Rules-wise, there is no inherent benefit in choosing dual daggers over dual shortswords, apart from the usually negligible differences in monetary cost and weight and the thrown property you mentioned. However, an enchanted dagger is usually better than a mundane shortsword, so it is possible for a determined dagger user to keep up if they get magical weapons such as the Dagger of Venom (Dungeon Master's Guide, p161).
It is also noteworthy that the thrown property of the daggers can be a fairly significant benefit in the hands of a capable rogue. Thrown daggers are eligible to trigger sneak attacks - this can be done with other ranged weapons as well, but daggers are advantageous for the action economy. Switching between a dedicated ranged weapon and a pair of swords takes time, while wielding another dagger to replace a thrown one is a free action. Therefore we could characterize a bow as the optimal weapon for a rogue who intends to stay at range, the twin short swords for those who want to inflict damage in melee, and dual daggers or shortsword with dagger for those who want to deal damage in melee while keeping a ranged option for flexibility.
A little note regarding the above, though: the Player's Handbook is a bit vague on whether one actually has to wield a weapon before throwing it. Everyone I've played with has assumed that, since the thrown property lacks an explicit mention that drawing the projectile is a part of the action, one indeed has to separately wield the weapon (note that the ammunition property does state that drawing the projectile is a part of the action). Whichever way you interpret it is your choice, but be aware that allowing throwing daggers without wielding them will reduce the relative utility of daggers as melee weapons. If you follow the common ruling that thrown weapons have to be wielded first, the thrown property makes them worthwhile - make sure the player of the rogue is aware of this.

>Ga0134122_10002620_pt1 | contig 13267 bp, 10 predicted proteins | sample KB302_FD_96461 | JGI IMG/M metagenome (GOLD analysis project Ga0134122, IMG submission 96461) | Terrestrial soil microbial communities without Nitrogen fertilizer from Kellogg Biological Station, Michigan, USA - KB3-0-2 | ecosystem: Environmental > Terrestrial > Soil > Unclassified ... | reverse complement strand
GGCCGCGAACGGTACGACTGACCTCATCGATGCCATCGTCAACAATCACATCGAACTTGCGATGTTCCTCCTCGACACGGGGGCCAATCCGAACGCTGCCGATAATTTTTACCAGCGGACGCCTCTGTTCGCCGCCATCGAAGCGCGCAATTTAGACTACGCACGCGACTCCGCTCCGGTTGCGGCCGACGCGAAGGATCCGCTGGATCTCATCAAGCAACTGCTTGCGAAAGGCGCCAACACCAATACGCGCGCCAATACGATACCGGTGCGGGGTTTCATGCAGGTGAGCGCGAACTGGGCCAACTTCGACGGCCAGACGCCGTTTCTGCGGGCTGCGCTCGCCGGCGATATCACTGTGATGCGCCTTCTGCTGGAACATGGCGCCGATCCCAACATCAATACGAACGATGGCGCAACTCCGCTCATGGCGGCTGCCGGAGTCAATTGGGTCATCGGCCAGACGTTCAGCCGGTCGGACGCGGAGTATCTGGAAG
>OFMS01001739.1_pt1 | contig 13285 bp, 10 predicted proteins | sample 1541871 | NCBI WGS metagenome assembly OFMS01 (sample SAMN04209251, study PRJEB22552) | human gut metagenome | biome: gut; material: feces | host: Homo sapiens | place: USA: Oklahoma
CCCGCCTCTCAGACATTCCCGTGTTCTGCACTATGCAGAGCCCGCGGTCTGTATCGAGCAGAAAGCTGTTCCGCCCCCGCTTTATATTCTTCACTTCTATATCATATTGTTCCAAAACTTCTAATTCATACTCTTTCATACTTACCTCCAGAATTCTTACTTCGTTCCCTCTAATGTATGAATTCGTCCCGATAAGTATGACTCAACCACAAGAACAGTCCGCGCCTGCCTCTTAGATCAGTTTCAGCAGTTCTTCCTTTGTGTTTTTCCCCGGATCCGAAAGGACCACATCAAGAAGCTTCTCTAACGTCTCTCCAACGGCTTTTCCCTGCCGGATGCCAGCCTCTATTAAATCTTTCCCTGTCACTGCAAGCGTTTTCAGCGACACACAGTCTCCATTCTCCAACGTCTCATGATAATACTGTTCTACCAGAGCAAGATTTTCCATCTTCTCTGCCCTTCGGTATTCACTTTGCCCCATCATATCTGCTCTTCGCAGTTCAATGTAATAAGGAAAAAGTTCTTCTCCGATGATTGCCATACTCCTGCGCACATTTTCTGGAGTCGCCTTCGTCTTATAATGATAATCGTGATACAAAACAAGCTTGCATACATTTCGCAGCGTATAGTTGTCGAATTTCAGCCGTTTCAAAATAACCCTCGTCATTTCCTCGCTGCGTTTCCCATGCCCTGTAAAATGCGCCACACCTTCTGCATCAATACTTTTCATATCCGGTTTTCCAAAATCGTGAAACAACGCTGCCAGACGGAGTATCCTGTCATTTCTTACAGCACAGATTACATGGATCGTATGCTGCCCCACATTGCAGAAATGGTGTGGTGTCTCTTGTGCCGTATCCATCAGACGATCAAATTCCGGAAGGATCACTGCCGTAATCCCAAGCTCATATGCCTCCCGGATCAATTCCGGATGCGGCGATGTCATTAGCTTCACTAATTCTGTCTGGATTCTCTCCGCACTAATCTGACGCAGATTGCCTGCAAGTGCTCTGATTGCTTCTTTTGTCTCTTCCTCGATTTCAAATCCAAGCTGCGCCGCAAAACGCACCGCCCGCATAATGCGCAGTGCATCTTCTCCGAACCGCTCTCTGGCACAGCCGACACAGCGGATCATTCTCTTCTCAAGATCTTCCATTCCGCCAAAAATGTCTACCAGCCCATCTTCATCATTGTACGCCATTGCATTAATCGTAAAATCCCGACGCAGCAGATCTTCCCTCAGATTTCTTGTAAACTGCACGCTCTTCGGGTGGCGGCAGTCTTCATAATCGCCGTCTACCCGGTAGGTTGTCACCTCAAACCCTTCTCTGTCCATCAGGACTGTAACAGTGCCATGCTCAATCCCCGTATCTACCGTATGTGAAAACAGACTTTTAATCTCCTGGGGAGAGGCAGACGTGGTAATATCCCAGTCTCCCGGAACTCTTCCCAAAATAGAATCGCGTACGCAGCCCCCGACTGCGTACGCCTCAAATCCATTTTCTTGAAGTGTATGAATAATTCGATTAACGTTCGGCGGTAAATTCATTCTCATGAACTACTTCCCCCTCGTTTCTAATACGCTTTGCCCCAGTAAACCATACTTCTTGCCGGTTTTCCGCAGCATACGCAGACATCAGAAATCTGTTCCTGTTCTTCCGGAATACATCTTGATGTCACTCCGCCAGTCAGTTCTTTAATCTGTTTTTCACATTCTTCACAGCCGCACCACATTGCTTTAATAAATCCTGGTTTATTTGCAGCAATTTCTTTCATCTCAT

More open situations
Depending on your playstyle, the player may receive benefits from having highly concealable weapons. For example if the campaign is heavy on "social stealth" where the player characters are expected to blend into crowds without being obviously threatening, having daggers instead of swords can be a considerable boon to the point of making mundane daggers superior to shortswords. The actual difference depends heavily on the type of challenges encountered by the party and how the GM treats these challenges.
Bonus: brief comparison to rapier
As the rogue gains levels, their sneak attack will gradually become their dominant source of damage to the point of making the weapon's base damage die almost meaningless. Compared to the rapier option, dual short swords and dual daggers are indeed usually better, largely because they have a greater probability to hit than a single rapier blow and thus provide the rogue a greater chance to activate the sneak attack. A less known, and usually far less significant benefit the short swords and daggers is their ability to strike underwater without disadvantage (Player's Handbook, p198; basic rules).